wet under waterer

Discussion in 'Coop & Run - Design, Construction, & Maintenance' started by Anny, Nov 2, 2008.

  1. Anny

    Anny Chillin' With My Peeps

    Apr 24, 2008
    Detroit Michigan
    I use a hanging waterer, it doesn't leak but the hens bump into it all the time causing it to swing and spill water in to the pine bedding, how do I keep this from happening. I have to hung so it's level with their backs. It's currently hanging from a chain and an S hook.
     
  2. roosmom

    roosmom Chillin' With My Peeps

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    Jun 3, 2008
    upper peninsula
    Hi Anny, I am just guessing here. Just an idea ya know.
    What if you.....took three more S hooks and draped them equidistantly around the water tray, then take three "same length" pcs of chain or rope and put those on the S hooks also. Then taking the three pcs down to the floor underneath the tray, you would slip them onto a single cup hook? So you have it hanging from the ceiling, it will then be anchored to the floor so it only moves a bit.
     
  3. Poulets De Cajun

    Poulets De Cajun Overrun With Chickens

    Just set it on the ground on a large piece of plywood, that way it keeps the shavings far enough away that they can't scratch the shavings into the water.

    Or set it on top of a concrete cinder block.
     
  4. Anny

    Anny Chillin' With My Peeps

    Apr 24, 2008
    Detroit Michigan
    Quote:The waterer is inside the coop (which is filled with shavings) I'd really rather not put it out side
     
  5. patandchickens

    patandchickens Flock Mistress

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    Apr 20, 2007
    Ontario, Canada
    Quote:The waterer is inside the coop (which is filled with shavings) I'd really rather not put it out side

    If it is raised high enough above the shavings and on a piece of plywood, there will be very very few shavings kicked in, honest.

    I find that putting the plywood directly on the shavings makes my waterers a little insecure and tippy -- this is probably just me -- so I have built little platforms for the plywood, using stacks of scrap wood, so that the plywood is at or slightly above the level of the top of the bedding, and the waterer sits on *another* stack of wood or bricks on *that*. I wish I had a picture but I don't generally go round photographing my waterers, sorry [​IMG]


    waterer!
    __OOOOOOO___
    ....................................OOOOOOOOOOO.............................
    __________________OOOOOOOOOOO__________________

    If that makes any sense?

    Pat
     
  6. vermontgal

    vermontgal Chillin' With My Peeps

    For my 4 chickens, I am still using the "Mason jar" waterer that I got for them as chicks. I read somewhere (Gail Damerow?) that it is a good idea to keep the water at the height of the chicken's backs, to keep droppings, shavings, etc. out of the water.

    I have the mason jar waterer perched on top of a 8" garden pot (such as you buy perennials in). The pot is filled to within 1" of the brim with rocks - this keeps the pot from tipping over and gives the waterer a depression to sit down in.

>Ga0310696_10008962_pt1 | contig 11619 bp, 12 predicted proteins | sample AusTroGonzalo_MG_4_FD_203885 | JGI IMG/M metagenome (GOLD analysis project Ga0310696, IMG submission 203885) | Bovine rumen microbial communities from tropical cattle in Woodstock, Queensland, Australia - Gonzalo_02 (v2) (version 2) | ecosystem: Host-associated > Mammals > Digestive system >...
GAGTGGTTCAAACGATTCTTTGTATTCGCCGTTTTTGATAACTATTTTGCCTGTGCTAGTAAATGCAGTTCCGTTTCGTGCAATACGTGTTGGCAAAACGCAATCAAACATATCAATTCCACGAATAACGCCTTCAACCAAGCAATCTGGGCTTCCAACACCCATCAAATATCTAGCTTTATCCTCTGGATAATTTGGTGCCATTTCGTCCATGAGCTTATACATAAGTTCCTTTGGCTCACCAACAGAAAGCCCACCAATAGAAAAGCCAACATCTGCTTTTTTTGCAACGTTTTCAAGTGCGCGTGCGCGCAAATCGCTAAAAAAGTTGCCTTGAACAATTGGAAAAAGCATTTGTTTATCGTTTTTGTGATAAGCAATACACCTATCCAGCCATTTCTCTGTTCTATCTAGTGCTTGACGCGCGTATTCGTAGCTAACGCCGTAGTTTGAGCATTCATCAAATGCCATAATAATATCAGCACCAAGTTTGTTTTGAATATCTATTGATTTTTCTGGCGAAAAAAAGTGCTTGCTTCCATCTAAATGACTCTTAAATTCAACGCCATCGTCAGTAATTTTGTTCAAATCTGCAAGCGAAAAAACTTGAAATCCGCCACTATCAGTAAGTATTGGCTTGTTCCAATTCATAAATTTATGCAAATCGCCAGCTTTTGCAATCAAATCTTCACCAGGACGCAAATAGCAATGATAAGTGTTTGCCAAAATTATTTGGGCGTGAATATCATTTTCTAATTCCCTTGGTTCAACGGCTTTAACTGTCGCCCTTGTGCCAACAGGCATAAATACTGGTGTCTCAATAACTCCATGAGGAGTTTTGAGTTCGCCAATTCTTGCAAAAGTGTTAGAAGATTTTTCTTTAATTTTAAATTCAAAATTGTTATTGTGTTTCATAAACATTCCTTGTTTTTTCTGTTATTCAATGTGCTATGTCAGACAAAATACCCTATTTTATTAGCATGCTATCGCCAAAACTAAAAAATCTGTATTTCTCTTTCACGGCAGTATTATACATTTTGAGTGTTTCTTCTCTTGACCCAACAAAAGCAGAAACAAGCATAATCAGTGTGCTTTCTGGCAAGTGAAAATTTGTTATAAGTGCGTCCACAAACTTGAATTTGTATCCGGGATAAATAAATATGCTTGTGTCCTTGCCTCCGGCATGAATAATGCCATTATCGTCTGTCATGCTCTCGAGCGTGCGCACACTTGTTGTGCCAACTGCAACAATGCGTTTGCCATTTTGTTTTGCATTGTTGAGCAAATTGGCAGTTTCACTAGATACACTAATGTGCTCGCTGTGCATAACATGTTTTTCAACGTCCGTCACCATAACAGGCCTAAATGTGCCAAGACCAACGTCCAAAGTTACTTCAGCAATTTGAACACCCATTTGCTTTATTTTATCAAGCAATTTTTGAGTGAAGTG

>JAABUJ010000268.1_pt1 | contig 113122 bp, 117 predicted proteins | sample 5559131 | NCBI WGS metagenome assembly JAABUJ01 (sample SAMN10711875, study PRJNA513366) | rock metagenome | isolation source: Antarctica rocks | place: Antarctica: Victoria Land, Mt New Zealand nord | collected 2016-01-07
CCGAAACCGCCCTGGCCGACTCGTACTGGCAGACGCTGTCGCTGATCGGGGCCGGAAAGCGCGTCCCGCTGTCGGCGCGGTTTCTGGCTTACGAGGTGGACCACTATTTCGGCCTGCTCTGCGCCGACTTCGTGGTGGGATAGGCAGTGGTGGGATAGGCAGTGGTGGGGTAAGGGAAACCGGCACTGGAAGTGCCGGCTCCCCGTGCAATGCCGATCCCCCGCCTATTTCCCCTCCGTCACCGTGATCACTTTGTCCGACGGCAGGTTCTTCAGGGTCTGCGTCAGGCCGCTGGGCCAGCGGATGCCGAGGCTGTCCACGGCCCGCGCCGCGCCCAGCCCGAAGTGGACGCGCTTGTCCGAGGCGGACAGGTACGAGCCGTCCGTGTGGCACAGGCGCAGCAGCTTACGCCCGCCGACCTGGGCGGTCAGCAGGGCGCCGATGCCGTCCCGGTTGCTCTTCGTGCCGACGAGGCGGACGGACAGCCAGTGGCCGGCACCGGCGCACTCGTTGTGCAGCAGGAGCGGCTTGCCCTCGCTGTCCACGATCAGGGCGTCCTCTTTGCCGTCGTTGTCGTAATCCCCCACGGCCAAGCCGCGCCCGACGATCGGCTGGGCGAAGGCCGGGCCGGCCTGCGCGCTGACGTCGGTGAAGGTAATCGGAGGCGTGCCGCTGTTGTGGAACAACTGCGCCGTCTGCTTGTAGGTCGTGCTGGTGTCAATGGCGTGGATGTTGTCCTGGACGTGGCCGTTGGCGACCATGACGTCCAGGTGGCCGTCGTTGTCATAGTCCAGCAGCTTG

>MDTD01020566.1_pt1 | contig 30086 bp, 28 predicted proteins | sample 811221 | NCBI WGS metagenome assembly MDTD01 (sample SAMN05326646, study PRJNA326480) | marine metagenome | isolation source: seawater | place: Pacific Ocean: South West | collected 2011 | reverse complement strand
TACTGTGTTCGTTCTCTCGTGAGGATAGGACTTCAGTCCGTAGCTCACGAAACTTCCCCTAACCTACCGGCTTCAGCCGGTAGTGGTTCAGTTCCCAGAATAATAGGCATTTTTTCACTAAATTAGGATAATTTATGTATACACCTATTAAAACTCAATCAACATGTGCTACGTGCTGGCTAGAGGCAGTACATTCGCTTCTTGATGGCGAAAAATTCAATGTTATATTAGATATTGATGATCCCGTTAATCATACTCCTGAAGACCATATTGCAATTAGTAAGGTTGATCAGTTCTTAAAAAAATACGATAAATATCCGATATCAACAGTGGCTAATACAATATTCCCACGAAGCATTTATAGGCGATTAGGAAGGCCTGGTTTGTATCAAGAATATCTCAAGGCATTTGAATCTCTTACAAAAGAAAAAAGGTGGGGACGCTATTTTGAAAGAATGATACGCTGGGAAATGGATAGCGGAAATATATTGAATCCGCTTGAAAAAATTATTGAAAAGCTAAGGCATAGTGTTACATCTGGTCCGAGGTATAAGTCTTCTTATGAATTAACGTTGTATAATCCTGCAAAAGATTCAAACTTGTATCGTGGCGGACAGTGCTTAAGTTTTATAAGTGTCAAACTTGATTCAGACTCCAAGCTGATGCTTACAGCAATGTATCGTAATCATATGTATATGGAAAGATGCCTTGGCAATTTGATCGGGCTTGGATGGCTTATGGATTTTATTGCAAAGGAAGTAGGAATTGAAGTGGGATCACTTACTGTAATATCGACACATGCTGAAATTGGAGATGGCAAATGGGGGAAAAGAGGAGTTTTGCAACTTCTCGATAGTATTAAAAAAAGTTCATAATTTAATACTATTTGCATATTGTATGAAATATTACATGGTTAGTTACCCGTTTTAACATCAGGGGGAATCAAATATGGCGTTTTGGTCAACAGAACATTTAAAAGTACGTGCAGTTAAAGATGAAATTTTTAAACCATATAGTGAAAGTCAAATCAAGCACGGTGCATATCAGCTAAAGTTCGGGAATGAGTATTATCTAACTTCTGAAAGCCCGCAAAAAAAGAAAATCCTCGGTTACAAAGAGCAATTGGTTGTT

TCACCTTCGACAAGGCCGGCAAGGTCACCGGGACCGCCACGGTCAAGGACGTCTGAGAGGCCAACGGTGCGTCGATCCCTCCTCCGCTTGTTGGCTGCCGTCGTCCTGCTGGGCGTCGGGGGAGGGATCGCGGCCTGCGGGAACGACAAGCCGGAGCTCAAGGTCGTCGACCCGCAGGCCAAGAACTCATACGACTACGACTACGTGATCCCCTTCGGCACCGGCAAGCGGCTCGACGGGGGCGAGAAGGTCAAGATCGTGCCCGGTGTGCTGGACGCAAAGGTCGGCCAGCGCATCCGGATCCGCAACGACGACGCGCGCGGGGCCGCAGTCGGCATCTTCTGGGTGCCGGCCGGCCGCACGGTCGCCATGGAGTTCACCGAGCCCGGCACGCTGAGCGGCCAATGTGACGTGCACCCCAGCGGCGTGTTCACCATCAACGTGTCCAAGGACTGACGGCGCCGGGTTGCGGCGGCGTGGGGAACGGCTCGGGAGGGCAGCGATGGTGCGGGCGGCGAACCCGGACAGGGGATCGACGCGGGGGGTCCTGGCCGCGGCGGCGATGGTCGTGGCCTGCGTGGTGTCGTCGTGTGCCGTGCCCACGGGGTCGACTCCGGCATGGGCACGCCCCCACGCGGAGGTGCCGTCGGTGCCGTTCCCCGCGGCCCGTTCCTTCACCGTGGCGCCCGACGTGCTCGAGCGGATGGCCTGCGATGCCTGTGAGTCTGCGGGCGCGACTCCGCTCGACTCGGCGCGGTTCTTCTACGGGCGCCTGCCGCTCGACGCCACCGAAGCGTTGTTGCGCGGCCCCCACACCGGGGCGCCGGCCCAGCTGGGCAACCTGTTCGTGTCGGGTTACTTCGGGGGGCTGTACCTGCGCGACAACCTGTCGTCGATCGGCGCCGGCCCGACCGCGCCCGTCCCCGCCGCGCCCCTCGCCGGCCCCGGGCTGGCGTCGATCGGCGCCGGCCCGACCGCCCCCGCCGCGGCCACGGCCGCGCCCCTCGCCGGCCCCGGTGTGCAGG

I am about to switch to a heated (hanging?) waterer and after reading this thread I may try to replicate my current system with a pail for the larger heated waterer.
     
  7. Leah-yes I know I'm crazy

    Leah-yes I know I'm crazy Chillin' With My Peeps

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    Sep 24, 2008
    Skidway Lake, MI
    I keep my waterer sitting on the kind of plastic carriers they deliver soda bottles in. It's shorter than a milk crate and more stable with two of them side by side. Any splashes go straight down to sand and not into bedding. I tried the hanging water but my kids...well, anyone who's been around kids can guess.
     
  8. willheveland

    willheveland Chillin' With My Peeps

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    Jan 29, 2008
    southern tier,NY
    In the winter when I put their water inside on a heated fount base.I put one of those pans you put under a water heater(in case of leaks)this even catches the drops off their beaks from soaking the floor.I put shavings in it too to soak up the water and they can walk on it too. Will
     
  9. lilchick

    lilchick Chillin' With My Peeps

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    May 23, 2008
    Williamsport In.
    Since we often have a duck or two residing in our coops we came up with this. A shallow feeding pan works great. Just sit waterer down in it and no more wet floors...
    The ducks are famous for dribbling the water and it all catches in the pan.....
    Little extra work to rinse and clean it each time you fill their waters, but worth it!
     
  10. Farmer Kitty

    Farmer Kitty Flock Mistress

    Sep 18, 2007
    Wisconsin
    I set mine up on a block or come winter the heater and the shavings and poo stay out and the bedding stays dry.
     

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